What is a Tincture?
Disclaimer: The information contained on this site is general in nature and for informational purposes. It is not meant to substitute for the advice... read more
Disclaimer: The information contained on this site is general in nature and for informational purposes. It is not meant to substitute for the advice provided by your own physician or other medical professional. None of the statements on this site are a recommendation as to how to treat any particular disease or health-related condition. If you suspect you have a disease or health-related condition of any kind, you should contact your health care professional immediately. Please read all product packaging carefully and consult with a healthcare professional before starting any diet, exercise, supplementation or medication program. Cosmetic products have not been evaluated by the Food and Drug Administration and are not intended to diagnose, treat, cure, or prevent disease. read less
We often talk about tinctures in our articles about herbs and herbal medicines, so we want to make sure that you know exactly what we’re talking about.
An easy way to describe it is to say that a tincture is alcohol with concentrated medicinal plant properties in it.
To get a little bit more specific, every type of plant has different sets of alkaloids and water soluble properties in it. The process of creating a tincture pulls those medicinal properties from the inside of the plant and preserves them in a liquid form that we can easily ingest.
Most of the time a Western Herbalist will give you a tincture made with more than one herb. Each of these herbs is first made into a simple tincture, then added to the formula with a very specific number of milliliters. Each formula is designed to work synergistically to treat your ailment.
Other Common Plant Medicines
While we’re at it, it would probably be good to define a few other types of herbal medicines. There are any number of combinations when it comes to plant medicine processes, and the more you learn about herbalism, the more you will be exposed to those combinations. Here are the simplest:
Infusion – This is just a fancy word for tea. Pouring hot water over an herb and drinking it is, for most of us, our first experience making our own medicine. This is best for leafy/flowery herbs, like when you make your chamomile/mint bedtime tea!
Decoction – If you have ever been to a Chinese Medicine practitioner, they probably gave you a bag of herbs and they probably told you to put them in a pot with water and boil them for 30-60 minutes. You decocted those herbs. This is the best way to extract roots and bark with water.
Extract – This is a very basic term that doesn’t have a solvent expressly attached to it. An extract might be made with alcohol, glycerine, honey, oil, or even water.
Glyceride – If you have purchased herbal remedies for kids from a health food store, chances are you purchased a glyceride. It’s essentially a tincture made with glycerine instead of alcohol.
Acetum – This is a medicinal vinegar. Fire Cider is an example of an acetum. Vinegar is the best at pulling out minerals, so I often add vinegar to alcohol tinctures for an added mineral boost!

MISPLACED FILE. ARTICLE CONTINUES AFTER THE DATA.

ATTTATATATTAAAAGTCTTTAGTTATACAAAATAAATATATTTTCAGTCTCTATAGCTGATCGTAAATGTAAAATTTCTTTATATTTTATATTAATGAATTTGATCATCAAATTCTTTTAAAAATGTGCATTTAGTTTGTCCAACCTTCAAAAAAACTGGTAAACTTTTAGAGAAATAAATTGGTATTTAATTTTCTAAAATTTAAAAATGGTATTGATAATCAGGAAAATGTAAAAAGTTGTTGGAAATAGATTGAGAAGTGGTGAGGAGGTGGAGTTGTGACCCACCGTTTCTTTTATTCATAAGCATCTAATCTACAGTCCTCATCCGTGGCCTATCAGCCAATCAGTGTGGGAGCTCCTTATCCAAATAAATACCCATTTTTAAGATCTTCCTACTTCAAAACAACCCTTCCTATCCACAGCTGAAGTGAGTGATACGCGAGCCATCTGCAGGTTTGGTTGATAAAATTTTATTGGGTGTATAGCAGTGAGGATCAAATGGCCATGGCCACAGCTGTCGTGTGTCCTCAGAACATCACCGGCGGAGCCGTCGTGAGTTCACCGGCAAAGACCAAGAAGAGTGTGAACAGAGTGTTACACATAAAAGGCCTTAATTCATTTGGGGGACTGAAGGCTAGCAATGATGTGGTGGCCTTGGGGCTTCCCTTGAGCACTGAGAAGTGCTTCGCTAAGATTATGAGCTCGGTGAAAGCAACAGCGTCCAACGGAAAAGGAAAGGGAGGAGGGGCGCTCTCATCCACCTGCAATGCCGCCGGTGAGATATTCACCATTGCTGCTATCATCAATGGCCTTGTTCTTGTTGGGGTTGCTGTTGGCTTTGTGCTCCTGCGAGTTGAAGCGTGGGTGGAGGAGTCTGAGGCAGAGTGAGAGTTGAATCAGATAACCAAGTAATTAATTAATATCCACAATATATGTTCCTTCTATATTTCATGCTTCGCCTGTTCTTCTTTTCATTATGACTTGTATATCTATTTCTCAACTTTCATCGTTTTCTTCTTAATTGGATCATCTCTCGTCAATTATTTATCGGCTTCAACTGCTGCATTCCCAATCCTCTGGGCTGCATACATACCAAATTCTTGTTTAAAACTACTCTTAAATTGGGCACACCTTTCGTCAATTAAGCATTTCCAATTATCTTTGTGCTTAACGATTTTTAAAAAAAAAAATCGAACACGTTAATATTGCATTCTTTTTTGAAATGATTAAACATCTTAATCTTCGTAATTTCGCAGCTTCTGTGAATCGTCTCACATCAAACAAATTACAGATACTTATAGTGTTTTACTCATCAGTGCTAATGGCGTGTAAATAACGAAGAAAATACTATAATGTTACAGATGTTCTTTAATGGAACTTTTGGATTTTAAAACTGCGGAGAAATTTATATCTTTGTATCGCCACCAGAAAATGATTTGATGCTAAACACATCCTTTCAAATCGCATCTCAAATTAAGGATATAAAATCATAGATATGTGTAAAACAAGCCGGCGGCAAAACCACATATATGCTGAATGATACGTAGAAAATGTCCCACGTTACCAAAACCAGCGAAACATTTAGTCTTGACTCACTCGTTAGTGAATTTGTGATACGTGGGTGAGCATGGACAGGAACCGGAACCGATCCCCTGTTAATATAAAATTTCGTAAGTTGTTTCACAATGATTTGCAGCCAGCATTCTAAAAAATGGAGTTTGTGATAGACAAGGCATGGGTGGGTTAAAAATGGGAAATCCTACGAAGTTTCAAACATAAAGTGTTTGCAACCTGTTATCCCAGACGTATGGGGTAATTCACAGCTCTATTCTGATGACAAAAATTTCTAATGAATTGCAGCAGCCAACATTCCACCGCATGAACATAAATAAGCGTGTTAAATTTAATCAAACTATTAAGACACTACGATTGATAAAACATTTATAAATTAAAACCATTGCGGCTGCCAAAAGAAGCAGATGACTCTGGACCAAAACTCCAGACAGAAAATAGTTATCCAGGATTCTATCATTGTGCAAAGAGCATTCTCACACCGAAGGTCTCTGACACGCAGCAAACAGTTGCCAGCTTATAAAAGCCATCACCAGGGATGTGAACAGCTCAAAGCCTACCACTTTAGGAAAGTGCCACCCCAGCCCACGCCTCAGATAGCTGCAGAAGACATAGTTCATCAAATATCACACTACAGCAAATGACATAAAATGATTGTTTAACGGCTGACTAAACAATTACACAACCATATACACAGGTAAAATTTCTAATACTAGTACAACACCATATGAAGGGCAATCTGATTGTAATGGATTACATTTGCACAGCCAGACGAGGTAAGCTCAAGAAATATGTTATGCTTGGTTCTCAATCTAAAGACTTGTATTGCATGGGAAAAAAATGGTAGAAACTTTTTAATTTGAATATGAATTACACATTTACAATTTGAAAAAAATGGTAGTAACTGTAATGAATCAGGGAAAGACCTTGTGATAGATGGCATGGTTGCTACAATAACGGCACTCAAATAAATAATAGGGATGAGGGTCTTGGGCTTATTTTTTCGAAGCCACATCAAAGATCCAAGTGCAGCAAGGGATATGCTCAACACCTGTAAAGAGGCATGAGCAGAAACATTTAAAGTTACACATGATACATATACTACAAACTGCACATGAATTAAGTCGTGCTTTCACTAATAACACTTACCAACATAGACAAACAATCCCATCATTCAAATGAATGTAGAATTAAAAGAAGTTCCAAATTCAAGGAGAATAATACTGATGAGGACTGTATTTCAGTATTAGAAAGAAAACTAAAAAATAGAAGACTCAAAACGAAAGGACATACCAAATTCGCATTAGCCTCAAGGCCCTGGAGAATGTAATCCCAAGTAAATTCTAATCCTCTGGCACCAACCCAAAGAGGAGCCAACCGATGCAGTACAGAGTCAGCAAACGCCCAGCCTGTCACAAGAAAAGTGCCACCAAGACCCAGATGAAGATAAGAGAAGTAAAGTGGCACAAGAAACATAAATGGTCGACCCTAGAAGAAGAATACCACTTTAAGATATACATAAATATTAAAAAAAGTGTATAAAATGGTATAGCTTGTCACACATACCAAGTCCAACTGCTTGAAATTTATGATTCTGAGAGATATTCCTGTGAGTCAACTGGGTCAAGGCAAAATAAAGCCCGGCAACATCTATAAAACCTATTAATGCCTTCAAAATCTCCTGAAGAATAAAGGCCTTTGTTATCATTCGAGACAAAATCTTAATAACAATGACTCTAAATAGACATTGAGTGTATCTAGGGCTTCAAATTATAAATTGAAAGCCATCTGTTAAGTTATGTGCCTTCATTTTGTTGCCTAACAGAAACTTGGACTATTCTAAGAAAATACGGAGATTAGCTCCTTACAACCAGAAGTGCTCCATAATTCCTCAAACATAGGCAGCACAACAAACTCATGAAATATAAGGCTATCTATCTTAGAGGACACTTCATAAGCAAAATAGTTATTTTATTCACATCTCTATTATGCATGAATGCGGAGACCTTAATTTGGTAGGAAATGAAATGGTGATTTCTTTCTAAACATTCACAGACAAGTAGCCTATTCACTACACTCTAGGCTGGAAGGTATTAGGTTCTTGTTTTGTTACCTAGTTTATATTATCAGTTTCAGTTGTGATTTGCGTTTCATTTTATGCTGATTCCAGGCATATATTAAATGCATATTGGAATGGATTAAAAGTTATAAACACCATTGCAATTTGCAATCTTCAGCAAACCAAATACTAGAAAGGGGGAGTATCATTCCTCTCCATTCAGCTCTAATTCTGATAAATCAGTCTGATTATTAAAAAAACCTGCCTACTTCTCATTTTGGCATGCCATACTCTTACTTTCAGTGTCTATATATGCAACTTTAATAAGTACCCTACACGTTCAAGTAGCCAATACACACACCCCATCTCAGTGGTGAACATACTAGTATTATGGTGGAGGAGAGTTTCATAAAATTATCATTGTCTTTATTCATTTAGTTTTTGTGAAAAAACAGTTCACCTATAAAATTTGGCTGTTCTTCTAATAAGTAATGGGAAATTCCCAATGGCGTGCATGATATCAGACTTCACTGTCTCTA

Medicinal Honey – Just your classic raw honey with fresh herbs infused over time. YUM! I like to grind up my herbs into a powder and add them to the honey and just eat it!
Tincture Making 101
Here’s how to make a basic folk tincture. Of course, we can make it more complicated (and we can add math) but it’s always good to start out with the most basic form of medicine making.
1) Choose your herb.
Are you using a fresh herb or a dry herb? Most herbs can be made into wonderful medicine when they’re dry, but some are only really effective when they’re fresh (like St. John’s Wort), so make sure that you know about your medicine.
2) Choose your alcohol.
The alcohol that you use is another important factor. Remember that fresh plants have water in them and dried plants don’t, so your water content will increase when you make a fresh plant tincture. Vodka, brandy, your family’s moonshine—any type of spirits make beautiful tinctures.
3) Pour your alcohol over your herb so that it is completely covered.
If you’re using arial parts of the plant, they might float. I like to put pretty rocks or crystals on top of the plant material to hold it down.
4) Let sit for 2-4 weeks.
Look at it, talk to it, shake it—make sure you give your medicine attention and love.
5) Strain out the alcohol and compost the mark (the spent plant material).
The alcohol has the medicinal properties in it, so that’s your tincture!
Note: Some herbs, like reishi, have different constituents that need an additional step for extraction. This goes back to knowing your medicine.
6) Bottle the tincture and keep it in a cool, dark place.
Voilà! You just made your own medicine!
Make sure that you look up the proper dosage of your tincture and make sure that you don’t give someone medicine that you haven’t tried out yourself.
If you’re not interested in using alcohol for your tincture you can always use a different solvent. You would follow the same process, just replace the alcohol with something like glycerin, vinegar, or honey. An alcohol tincture will last indefinitely (if the alcohol content is above 25%) but other types of medicines do have a shelf life, varying from a few months to a few years.
Have you ever made your own medicine? Share your recipe below!
by Aubrey Wallace